In the September of our first year in Spain we went to a horse fair in a town about an hour away. A stupid thing to do really – it was obvious we were going to want to ‘save’ all the poor horses. One little black horse really caught our eye though. She was so sweet and pretty and being dragged around by an old man who was trying to convince everyone to buy her. He told us that her name was Mora, which means Blackberry or ‘dark woman’ in Spanish. Before we knew what we were doing, we had agreed to buy her. (Thanks to my Dad who was there at the time. He felt it only fair that our daughter Elizabeth should have her own pony, seeing as we already had 2 horses for the boys).
Poor Blackberry arrived at our farm in the back of a van , smaller than a transit van. Squashed in and just about able to stand up next to a mule that was also being delivered to our village. We were horrified, and couldn’t wait to give her some love and attention. We soon realised that she was absolutely running alive with bot flies. As we hosed her down she stood so nicely and allowed us to do our best to remove them. What a well behaved horse, we thought.
Not all was as it seemed
The next day it became obvious that she had only been such a quiet placid horse the day before as she had been drugged. Today was a whole different story!
Blackberry proved to be a very nervous and angry little horse. We had no idea what had happened to her in her previous life but it can’t have been good. With lots of love and attention our daughter, only 10 at the time, was able to eventually ride her. She also became a nice companion for Polly and Caretta.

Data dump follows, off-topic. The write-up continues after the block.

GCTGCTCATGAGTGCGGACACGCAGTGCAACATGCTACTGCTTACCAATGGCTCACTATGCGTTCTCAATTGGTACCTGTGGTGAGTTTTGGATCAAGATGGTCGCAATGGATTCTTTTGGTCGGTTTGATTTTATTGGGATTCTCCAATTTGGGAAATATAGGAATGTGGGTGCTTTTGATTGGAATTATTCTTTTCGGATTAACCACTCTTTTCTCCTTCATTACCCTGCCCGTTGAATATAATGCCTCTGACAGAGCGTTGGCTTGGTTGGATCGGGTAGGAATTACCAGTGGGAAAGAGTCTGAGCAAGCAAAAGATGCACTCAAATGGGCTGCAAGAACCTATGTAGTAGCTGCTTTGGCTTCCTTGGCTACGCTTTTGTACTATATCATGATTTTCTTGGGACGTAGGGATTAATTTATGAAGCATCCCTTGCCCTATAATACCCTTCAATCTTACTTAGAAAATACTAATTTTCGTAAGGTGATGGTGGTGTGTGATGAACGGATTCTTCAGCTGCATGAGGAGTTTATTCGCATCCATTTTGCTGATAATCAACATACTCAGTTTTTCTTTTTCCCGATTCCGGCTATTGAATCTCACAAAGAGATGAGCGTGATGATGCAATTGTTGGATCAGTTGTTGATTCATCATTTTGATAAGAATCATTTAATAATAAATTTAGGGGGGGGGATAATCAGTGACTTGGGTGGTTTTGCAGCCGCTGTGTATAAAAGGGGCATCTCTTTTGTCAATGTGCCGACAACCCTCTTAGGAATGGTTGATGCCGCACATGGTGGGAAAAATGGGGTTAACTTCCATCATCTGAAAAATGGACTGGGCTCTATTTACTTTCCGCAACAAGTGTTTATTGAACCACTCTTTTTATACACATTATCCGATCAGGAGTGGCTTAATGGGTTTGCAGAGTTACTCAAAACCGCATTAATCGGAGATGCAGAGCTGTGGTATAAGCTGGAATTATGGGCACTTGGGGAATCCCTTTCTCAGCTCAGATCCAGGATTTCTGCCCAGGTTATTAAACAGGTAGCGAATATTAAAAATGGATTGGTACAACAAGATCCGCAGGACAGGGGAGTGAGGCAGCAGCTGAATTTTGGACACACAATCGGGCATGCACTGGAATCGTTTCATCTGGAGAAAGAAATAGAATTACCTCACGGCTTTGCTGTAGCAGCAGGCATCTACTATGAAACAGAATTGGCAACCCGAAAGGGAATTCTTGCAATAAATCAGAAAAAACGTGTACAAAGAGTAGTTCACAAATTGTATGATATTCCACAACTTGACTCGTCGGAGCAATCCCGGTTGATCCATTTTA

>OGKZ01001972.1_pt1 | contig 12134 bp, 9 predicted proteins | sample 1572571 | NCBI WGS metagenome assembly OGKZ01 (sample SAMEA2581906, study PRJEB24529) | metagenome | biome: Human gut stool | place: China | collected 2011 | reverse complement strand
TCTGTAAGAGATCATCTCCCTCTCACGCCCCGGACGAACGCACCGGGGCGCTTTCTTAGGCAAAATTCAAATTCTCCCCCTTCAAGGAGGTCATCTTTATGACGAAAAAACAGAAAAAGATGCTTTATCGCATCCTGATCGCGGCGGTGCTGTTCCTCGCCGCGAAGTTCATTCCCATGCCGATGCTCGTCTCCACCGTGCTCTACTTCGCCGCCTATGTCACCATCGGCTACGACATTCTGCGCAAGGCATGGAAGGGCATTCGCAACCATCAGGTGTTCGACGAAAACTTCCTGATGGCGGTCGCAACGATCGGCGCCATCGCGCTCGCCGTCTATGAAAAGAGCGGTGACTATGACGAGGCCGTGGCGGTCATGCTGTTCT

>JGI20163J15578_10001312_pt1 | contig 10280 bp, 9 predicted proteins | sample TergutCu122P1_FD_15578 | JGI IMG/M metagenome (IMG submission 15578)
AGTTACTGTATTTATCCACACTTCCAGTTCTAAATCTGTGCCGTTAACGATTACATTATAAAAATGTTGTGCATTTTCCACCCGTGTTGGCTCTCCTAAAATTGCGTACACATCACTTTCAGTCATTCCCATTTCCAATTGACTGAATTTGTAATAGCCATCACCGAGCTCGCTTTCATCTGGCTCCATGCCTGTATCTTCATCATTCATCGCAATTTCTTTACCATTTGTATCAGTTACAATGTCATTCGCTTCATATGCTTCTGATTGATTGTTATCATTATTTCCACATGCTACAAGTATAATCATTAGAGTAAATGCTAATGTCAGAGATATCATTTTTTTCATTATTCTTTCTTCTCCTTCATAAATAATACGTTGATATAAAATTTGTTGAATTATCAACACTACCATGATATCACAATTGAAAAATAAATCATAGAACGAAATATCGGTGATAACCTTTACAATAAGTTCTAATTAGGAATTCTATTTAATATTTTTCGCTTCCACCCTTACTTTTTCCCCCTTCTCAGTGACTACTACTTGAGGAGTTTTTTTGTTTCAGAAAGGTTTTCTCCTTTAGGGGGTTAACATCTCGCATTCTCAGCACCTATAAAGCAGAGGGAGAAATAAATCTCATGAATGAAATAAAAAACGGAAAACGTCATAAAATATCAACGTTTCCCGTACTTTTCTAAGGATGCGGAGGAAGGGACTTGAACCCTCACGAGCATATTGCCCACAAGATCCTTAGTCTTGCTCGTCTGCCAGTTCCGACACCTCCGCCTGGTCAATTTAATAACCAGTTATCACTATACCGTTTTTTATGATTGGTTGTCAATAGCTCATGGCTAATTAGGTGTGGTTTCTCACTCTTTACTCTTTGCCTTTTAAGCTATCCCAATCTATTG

Blacky has never been an easy horse though, and it always feels like we go two steps forward and one back. She is very intelligent and sensitive and can also be quite moody. She really did not like men at all to begin with and if she took a dislike to someone she would lunge towards the fence with her ears back in a very threatening way. Her mood was quite dependent on the weather on a warm sunny day, she could be so lovely and gentle and laid back. It was almost as if she suffered from seasonal adjustment disorder.
Back to square one
We had got her to the point where she was usable for clients and a trustworthy horse to ride. That lasted until we had horse sitters staying to take care of the place whilst we went to England.
When we came back , Blacky behaved quite aggressive, especially if we approached her with tack. Deeming her quite unridable. We never found out what happened while we were away, but we were back to square one.
Back on track again
Since then, with a lot of love, care and a good lot of patience, Blacky has become a dear horse who wouldn’t hurt a fly. She became ridable again until getting diagnosed with breathing difficulties. This has caused us to retire her. Now we only take her out to accompany other horses on walks or lead reign.